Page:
Impaired driver asks for leniency

A Whitehorse man could face prison time for a car accident that left two of his friends severely injured.

A Whitehorse man could face prison time for a car accident that left two of his friends severely injured.

Late last year, Michael Schmidt was found guilty of two counts of impaired driving causing bodily harm for the December 2009 rollover.

His fate now rests in the hands of Yukon Supreme Court Justice Ron Veale, who will take two weeks to decide what kind of punishment to mete out.

The crown is seeking a sentence of 18 to 24 months in jail and for Schmidt’s licence to be suspended for three years.

The defence argued that jail wouldn’t be an appropriate sentence.

“There is nothing to suggest that Mr. Schmidt needs to be separated from the public,” said defence lawyer Gordon Coffin.

Because of the severity of the offence, a conditional sentence, like house arrest, isn’t an option. However, Coffin suggested that it was still within Veale’s purview to shape a probation order in a similar way.

In December 2009, Schmidt and two friends, Jessica Frotten and Michael Sanderson, decided to drive to Haines Junction.

Before they set out, they all shared a pitcher of beer with lunch.

By his own admission, Schmidt was driving over the speed limit when he lost control of his grey Honda Civic.

The car hit the ditch and rolled, ejecting both Frotten and Sanderson.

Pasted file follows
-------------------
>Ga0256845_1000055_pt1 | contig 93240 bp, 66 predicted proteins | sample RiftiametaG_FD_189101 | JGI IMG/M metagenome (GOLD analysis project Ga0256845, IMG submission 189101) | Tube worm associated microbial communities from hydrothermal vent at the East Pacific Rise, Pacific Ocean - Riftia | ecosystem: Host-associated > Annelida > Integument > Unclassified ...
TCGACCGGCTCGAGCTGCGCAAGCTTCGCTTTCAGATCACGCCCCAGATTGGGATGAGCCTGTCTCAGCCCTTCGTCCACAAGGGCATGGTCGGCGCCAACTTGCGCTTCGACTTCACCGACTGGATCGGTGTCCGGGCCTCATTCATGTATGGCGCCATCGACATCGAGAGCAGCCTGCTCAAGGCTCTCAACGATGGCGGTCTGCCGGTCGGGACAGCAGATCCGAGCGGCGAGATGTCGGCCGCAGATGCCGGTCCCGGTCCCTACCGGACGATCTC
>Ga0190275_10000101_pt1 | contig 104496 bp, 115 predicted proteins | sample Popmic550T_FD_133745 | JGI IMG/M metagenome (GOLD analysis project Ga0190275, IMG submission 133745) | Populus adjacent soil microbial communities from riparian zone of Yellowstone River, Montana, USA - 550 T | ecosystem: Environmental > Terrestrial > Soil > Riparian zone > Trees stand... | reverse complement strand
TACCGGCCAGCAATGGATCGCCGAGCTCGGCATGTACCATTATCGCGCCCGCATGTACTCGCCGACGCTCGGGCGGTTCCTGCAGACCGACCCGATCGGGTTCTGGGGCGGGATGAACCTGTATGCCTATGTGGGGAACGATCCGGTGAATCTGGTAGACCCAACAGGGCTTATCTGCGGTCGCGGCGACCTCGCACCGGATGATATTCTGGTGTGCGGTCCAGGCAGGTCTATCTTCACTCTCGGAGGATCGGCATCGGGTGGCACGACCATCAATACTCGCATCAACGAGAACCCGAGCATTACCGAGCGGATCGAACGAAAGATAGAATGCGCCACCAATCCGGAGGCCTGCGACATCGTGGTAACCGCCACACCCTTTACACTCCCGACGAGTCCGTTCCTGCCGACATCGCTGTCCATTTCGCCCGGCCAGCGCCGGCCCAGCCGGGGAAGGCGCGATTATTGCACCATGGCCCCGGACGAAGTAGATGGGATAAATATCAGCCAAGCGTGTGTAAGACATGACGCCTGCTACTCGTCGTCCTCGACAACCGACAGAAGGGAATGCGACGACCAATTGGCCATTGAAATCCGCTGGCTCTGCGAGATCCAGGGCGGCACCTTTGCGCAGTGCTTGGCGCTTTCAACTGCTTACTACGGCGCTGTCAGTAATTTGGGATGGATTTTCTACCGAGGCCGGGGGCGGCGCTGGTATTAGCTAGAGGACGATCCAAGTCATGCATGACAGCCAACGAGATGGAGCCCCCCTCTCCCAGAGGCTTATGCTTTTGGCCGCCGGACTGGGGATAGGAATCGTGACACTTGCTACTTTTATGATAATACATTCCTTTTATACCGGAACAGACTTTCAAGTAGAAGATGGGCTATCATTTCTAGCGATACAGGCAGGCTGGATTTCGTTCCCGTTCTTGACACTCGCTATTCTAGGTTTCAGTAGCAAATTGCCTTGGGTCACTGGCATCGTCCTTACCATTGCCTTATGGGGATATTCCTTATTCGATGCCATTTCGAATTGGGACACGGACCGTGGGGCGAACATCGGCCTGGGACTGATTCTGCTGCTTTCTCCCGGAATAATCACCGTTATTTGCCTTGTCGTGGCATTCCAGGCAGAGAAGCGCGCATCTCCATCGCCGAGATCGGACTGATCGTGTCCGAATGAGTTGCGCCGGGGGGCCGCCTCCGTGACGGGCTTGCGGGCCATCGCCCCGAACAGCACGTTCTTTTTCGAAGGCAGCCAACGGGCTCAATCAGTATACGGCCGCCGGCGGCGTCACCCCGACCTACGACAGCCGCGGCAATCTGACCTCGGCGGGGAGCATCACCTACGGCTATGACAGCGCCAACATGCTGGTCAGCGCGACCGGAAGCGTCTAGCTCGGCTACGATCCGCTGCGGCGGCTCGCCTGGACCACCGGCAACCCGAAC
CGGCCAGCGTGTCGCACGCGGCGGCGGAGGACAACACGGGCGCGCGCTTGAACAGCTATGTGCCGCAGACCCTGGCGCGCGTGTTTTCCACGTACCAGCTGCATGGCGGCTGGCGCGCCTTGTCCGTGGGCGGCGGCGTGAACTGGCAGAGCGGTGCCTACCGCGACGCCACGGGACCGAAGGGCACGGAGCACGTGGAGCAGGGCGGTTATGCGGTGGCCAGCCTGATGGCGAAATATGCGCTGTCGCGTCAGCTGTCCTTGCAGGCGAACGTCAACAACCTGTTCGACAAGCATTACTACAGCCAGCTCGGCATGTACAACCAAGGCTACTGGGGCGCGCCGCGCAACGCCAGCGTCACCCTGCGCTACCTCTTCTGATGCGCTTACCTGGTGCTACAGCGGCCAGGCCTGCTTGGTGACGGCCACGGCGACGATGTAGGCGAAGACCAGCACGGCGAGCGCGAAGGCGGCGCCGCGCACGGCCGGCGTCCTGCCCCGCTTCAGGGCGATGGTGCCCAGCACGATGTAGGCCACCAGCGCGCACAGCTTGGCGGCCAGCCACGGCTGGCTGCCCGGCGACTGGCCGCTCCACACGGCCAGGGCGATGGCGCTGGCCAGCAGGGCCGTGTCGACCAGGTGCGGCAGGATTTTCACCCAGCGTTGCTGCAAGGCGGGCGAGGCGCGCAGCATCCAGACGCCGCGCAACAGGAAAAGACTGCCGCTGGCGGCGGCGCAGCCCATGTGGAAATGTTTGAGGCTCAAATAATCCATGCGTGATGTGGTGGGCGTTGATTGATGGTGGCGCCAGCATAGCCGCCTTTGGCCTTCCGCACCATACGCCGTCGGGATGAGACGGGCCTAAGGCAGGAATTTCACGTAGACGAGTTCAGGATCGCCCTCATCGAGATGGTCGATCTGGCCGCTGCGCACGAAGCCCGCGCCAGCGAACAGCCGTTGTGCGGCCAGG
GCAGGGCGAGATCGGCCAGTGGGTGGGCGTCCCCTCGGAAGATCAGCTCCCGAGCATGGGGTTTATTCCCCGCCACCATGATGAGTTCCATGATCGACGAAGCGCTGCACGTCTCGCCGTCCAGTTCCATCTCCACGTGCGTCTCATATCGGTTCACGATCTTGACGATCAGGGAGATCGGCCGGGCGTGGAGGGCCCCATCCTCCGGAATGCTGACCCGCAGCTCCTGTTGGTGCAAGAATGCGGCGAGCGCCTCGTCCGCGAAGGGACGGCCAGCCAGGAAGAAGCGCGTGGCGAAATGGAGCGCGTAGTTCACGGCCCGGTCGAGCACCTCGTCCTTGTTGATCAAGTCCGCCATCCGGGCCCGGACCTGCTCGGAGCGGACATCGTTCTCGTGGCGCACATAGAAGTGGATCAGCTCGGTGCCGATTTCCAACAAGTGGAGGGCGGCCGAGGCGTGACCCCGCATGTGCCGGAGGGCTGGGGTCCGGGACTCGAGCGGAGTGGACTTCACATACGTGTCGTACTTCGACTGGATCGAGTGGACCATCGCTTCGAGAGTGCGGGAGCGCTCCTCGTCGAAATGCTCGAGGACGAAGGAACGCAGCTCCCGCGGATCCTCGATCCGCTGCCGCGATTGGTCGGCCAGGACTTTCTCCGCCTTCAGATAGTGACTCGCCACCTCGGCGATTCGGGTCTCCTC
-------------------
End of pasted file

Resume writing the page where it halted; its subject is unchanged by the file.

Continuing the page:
Schmidt, who was wearing his seatbelt at the time, was not injured. But his two passengers didn’t fare as well.

Sanderson suffered a broken shoulder, leg and ribs, and torn ligaments in his left knee.

Frotten was more seriously injured.

She sustained a torn aorta, broken feet, punctured lungs, several broken ribs and a broken back that left her a paraplegic.

Her family now pays about $6,000 a month for physiotherapy.

When Schmidt was given a breathalyzer a few hours after the crash, he blew under the legal limit of .08.

While it couldn’t be proven that he was legally drunk at the time of the accident, he was found guilty of being impaired.

“I only knew that .08 was the legal limit,” said Schmidt. “I thought being below was safe and legal but I was wrong and ignorant.”

Addressing Frotten’s family, Schmidt said he was “deeply sorry.”

“There’s no words that I can say that will come close to helping you deal with the pain and anger,” he said. “I’m not a bad person, I just made a bad mistake. I’m sorry to everyone who had to bear the consequences.”

According to Schmidt, he’s been diagnosed with post-traumatic stress disorder as a result of the crash and remains “suicidally depressed.”

“I don’t see a future ahead of me,” he said.

Schmidt asked the court to consider that he is taking care of his disabled father.

“I’m his only support,” he said. “If I’m incarcerated in prison, it will only amplify harm in the community.

“I’d ask everyone here for mercy.”

Veale is scheduled to hand down his sentence March 5.

Contact Josh Kerr at